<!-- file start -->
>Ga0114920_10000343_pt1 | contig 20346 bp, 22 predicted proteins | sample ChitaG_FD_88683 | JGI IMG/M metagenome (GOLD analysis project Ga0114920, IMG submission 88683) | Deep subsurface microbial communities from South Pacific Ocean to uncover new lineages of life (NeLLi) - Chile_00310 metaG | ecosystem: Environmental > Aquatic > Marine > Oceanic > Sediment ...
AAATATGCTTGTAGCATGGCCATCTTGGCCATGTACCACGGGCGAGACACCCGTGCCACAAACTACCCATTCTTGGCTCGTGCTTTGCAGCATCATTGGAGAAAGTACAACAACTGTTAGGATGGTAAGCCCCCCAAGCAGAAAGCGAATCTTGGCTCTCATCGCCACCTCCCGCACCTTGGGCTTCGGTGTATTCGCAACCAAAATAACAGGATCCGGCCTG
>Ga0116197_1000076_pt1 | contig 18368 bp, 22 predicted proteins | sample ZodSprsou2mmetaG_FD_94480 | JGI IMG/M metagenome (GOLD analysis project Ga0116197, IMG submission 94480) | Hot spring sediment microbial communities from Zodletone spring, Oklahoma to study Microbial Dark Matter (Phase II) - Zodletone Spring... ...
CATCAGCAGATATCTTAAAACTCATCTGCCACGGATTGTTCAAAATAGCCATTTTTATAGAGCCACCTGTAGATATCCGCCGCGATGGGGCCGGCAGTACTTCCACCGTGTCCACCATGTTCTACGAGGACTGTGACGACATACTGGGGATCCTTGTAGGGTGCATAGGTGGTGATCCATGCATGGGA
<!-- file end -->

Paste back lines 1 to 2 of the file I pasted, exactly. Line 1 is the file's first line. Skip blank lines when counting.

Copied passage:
>Ga0114920_10000343_pt1 | contig 20346 bp, 22 predicted proteins | sample ChitaG_FD_88683 | JGI IMG/M metagenome (GOLD analysis project Ga0114920, IMG submission 88683) | Deep subsurface microbial communities from South Pacific Ocean to uncover new lineages of life (NeLLi) - Chile_00310 metaG | ecosystem: Environmental > Aquatic > Marine > Oceanic > Sediment ...
AAATATGCTTGTAGCATGGCCATCTTGGCCATGTACCACGGGCGAGACACCCGTGCCACAAACTACCCATTCTTGGCTCGTGCTTTGCAGCATCATTGGAGAAAGTACAACAACTGTTAGGATGGTAAGCCCCCCAAGCAGAAAGCGAATCTTGGCTCTCATCGCCACCTCCCGCACCTTGGGCTTCGGTGTATTCGCAACCAAAATAACAGGATCCGGCCTG